Native Hawaiian law digital archive receives international awardUniversity of Hawaiʻi at Mānoa
Media Consultant, William S. Richardson School of Law
The William S. Richardson School of Law’s Ka Huli Ao Center for Excellence in Native Hawaiian Law has received an international award for Punawaiola, a digital archives project dedicated to the collection and dissemination of digitized Hawaiian kingdom historical and legal materials.
Established in 2007 by the International Association of Tribal Archives, Libraries and Museums (ATALM), the Guardians of Culture and Lifeways International Awards Program recognizes organizations and individuals who are outstanding examples of how indigenous archives, libraries and museums contribute to the vitality and cultural sovereignty of native nations.
Avis Kuuipoleialoha Poai, director of legal history, archives and student outreach, accepted the award at the 11th International ATALM conference held recently at Prior Lake, Minnesota. Punawaiola is the first bilingual website at the UH law school and features many Hawaiian language contributions from students.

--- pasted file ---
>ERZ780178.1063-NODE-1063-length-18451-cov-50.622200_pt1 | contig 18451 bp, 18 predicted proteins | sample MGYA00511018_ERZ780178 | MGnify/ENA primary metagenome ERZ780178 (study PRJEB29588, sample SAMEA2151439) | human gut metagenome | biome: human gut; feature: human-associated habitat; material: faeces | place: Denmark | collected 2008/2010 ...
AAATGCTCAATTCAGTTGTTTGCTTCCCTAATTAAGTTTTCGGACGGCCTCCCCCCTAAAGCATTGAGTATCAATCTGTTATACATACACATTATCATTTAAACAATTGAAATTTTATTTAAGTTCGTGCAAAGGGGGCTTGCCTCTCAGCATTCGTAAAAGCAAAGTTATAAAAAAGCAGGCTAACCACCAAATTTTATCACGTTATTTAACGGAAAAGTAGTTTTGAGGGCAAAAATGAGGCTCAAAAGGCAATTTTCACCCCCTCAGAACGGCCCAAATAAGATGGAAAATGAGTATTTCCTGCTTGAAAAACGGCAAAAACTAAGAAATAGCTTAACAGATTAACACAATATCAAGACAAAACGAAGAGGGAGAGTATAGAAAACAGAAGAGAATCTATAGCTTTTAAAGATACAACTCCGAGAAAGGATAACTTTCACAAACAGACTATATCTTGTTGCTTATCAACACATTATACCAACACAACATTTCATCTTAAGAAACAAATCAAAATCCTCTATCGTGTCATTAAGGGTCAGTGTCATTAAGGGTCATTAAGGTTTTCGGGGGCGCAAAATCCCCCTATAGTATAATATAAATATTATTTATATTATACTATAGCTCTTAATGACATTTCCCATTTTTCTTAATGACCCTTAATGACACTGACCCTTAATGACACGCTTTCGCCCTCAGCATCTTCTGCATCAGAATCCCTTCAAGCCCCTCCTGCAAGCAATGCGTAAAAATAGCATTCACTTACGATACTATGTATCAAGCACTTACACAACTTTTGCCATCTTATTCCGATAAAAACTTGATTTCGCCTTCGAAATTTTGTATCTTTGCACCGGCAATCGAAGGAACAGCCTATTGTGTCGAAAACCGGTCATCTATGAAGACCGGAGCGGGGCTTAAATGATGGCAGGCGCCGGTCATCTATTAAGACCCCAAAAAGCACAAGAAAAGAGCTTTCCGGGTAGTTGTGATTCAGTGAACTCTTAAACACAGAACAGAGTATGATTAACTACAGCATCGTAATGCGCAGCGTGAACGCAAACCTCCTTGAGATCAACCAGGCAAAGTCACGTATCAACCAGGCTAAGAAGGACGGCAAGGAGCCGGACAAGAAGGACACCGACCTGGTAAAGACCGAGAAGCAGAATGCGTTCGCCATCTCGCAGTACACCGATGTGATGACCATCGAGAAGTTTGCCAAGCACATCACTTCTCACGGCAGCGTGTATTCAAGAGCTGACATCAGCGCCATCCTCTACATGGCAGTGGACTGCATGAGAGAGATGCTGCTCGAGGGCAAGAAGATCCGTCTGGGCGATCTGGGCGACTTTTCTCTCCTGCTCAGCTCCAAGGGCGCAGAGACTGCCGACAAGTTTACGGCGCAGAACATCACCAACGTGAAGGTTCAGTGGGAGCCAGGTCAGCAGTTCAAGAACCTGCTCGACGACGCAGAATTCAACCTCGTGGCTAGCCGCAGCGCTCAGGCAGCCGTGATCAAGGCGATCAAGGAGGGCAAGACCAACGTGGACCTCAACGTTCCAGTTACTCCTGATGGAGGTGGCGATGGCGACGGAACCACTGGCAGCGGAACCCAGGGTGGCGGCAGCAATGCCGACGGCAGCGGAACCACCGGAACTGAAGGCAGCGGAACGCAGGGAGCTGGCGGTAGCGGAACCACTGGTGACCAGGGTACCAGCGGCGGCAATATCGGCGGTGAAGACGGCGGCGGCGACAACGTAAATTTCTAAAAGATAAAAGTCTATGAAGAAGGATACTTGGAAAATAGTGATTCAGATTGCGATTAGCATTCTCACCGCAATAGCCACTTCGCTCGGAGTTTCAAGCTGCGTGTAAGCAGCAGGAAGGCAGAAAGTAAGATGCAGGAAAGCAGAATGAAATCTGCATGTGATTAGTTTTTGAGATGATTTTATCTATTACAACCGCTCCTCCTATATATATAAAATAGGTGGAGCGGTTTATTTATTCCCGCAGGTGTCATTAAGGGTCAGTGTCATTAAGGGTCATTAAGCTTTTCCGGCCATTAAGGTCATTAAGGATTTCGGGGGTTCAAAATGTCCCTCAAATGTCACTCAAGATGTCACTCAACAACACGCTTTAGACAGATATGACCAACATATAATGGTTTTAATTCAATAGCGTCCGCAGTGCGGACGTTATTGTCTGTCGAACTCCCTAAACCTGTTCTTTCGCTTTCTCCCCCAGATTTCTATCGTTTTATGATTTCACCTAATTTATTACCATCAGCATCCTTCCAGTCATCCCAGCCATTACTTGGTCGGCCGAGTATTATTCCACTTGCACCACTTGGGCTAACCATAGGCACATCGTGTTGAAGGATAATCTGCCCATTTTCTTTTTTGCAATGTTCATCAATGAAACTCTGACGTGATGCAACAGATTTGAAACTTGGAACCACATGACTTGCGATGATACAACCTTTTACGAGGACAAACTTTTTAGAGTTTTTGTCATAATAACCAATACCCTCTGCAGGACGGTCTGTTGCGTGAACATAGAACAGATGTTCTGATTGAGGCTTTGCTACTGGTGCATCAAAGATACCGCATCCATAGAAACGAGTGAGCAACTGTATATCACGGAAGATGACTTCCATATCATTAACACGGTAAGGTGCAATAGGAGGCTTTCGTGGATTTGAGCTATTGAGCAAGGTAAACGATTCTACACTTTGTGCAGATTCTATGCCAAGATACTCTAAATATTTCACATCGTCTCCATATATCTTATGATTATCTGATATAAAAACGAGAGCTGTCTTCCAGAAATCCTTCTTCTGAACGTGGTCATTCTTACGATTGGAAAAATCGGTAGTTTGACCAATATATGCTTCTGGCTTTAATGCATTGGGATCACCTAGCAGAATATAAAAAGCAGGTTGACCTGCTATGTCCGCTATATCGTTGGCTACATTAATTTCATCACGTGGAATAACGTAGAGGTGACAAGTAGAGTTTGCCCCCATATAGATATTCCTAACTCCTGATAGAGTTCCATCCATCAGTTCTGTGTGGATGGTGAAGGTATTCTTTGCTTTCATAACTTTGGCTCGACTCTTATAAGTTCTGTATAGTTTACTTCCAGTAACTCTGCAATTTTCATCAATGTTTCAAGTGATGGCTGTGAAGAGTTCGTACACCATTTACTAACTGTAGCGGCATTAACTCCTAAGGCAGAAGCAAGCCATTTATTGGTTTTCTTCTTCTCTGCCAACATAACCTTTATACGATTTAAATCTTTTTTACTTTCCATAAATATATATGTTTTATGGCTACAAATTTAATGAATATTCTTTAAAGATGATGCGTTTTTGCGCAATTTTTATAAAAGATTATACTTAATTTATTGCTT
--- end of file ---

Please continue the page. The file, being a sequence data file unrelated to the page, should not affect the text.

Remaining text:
Under Poai’s leadership, the archive has gone from 20,000 images from four legal archival collections when it was founded in 2008 to 10 times that number. The images come from more than 36 legal archival collections and include early government records, often in delicate condition. The “blawg” is a new component of the site that highlights images from the past to shed light on Hawaiʻi‘s unique legal history and Hawaiian language materials.
For the full story, see the law school website.